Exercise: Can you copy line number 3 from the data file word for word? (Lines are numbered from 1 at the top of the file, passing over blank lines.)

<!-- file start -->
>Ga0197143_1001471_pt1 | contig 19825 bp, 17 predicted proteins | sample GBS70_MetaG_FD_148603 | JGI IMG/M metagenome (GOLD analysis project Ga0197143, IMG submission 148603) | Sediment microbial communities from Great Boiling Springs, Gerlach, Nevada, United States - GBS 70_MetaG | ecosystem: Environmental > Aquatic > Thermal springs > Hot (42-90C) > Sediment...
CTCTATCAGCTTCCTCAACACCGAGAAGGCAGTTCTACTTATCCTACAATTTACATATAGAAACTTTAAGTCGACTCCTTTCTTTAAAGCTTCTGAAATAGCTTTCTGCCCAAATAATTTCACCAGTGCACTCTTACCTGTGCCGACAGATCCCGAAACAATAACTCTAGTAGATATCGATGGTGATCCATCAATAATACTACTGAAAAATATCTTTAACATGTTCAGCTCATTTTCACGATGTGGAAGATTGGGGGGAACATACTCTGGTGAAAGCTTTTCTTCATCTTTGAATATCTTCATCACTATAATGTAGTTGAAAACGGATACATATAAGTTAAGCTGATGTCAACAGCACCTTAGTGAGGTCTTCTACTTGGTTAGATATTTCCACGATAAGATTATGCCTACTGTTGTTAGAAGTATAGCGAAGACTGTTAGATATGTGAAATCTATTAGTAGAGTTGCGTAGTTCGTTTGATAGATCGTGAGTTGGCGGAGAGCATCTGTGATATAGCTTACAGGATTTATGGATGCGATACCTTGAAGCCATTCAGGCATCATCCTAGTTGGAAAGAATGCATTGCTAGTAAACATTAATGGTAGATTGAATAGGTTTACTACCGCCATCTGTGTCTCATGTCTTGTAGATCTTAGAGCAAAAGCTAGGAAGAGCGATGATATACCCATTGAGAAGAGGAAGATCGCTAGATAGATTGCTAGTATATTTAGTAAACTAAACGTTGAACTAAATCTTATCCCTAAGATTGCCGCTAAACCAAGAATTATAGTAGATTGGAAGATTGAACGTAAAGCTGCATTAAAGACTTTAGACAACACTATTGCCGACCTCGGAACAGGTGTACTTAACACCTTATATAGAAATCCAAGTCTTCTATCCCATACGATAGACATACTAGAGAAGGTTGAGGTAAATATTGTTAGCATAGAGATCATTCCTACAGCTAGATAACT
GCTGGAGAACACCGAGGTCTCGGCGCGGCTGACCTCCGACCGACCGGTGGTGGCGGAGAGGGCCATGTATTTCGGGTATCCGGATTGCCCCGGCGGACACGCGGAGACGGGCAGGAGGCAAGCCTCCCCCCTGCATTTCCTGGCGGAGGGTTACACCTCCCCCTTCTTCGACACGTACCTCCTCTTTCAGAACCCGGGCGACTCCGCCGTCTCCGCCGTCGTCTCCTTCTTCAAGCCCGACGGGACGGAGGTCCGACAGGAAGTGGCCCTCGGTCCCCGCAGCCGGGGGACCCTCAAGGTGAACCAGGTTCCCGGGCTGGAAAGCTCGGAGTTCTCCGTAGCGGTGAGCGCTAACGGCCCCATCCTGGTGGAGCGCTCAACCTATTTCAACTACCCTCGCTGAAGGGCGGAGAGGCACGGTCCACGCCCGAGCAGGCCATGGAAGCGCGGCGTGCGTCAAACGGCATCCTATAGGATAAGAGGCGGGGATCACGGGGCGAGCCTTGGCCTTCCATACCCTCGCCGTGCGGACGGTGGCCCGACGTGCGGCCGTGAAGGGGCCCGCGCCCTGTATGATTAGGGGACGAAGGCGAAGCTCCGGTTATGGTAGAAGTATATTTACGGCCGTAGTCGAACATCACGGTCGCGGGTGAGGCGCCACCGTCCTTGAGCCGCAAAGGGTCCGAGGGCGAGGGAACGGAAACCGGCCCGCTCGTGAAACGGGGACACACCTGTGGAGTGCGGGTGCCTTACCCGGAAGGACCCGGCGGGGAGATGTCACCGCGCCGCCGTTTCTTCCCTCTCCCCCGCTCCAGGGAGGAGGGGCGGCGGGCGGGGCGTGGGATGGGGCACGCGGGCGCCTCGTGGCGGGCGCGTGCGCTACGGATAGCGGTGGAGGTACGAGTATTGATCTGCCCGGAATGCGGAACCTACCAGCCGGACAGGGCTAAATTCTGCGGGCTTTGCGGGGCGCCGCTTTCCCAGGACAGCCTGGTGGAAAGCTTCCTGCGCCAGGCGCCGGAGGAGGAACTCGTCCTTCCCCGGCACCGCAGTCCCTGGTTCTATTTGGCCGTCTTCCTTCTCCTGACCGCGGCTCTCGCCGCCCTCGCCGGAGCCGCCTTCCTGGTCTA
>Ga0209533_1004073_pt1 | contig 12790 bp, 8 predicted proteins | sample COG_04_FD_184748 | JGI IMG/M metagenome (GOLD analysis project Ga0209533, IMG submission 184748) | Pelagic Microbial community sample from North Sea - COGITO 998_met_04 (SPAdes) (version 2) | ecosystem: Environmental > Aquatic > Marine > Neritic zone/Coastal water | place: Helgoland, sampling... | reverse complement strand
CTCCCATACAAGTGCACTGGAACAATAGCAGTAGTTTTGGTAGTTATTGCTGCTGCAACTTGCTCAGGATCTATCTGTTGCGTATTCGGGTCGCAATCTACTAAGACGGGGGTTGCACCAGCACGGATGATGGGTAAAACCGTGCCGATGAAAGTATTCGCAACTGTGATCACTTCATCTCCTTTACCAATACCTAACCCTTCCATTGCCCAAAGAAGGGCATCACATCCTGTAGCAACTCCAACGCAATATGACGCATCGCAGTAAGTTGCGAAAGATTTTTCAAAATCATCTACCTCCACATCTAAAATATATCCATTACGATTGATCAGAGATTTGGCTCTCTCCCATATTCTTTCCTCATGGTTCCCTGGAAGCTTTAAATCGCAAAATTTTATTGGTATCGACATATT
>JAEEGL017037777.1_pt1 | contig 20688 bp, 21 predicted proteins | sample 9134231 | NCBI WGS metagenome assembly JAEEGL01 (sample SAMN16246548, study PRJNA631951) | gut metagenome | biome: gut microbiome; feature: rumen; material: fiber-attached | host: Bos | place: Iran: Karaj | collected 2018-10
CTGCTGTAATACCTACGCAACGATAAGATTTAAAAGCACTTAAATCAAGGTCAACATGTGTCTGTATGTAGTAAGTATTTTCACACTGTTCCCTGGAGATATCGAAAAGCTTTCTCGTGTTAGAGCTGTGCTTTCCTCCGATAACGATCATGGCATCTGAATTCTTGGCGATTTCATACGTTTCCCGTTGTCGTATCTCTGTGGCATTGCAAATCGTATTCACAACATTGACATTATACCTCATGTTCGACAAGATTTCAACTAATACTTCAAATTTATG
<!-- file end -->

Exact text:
GCTGGAGAACACCGAGGTCTCGGCGCGGCTGACCTCCGACCGACCGGTGGTGGCGGAGAGGGCCATGTATTTCGGGTATCCGGATTGCCCCGGCGGACACGCGGAGACGGGCAGGAGGCAAGCCTCCCCCCTGCATTTCCTGGCGGAGGGTTACACCTCCCCCTTCTTCGACACGTACCTCCTCTTTCAGAACCCGGGCGACTCCGCCGTCTCCGCCGTCGTCTCCTTCTTCAAGCCCGACGGGACGGAGGTCCGACAGGAAGTGGCCCTCGGTCCCCGCAGCCGGGGGACCCTCAAGGTGAACCAGGTTCCCGGGCTGGAAAGCTCGGAGTTCTCCGTAGCGGTGAGCGCTAACGGCCCCATCCTGGTGGAGCGCTCAACCTATTTCAACTACCCTCGCTGAAGGGCGGAGAGGCACGGTCCACGCCCGAGCAGGCCATGGAAGCGCGGCGTGCGTCAAACGGCATCCTATAGGATAAGAGGCGGGGATCACGGGGCGAGCCTTGGCCTTCCATACCCTCGCCGTGCGGACGGTGGCCCGACGTGCGGCCGTGAAGGGGCCCGCGCCCTGTATGATTAGGGGACGAAGGCGAAGCTCCGGTTATGGTAGAAGTATATTTACGGCCGTAGTCGAACATCACGGTCGCGGGTGAGGCGCCACCGTCCTTGAGCCGCAAAGGGTCCGAGGGCGAGGGAACGGAAACCGGCCCGCTCGTGAAACGGGGACACACCTGTGGAGTGCGGGTGCCTTACCCGGAAGGACCCGGCGGGGAGATGTCACCGCGCCGCCGTTTCTTCCCTCTCCCCCGCTCCAGGGAGGAGGGGCGGCGGGCGGGGCGTGGGATGGGGCACGCGGGCGCCTCGTGGCGGGCGCGTGCGCTACGGATAGCGGTGGAGGTACGAGTATTGATCTGCCCGGAATGCGGAACCTACCAGCCGGACAGGGCTAAATTCTGCGGGCTTTGCGGGGCGCCGCTTTCCCAGGACAGCCTGGTGGAAAGCTTCCTGCGCCAGGCGCCGGAGGAGGAACTCGTCCTTCCCCGGCACCGCAGTCCCTGGTTCTATTTGGCCGTCTTCCTTCTCCTGACCGCGGCTCTCGCCGCCCTCGCCGGAGCCGCCTTCCTGGTCTA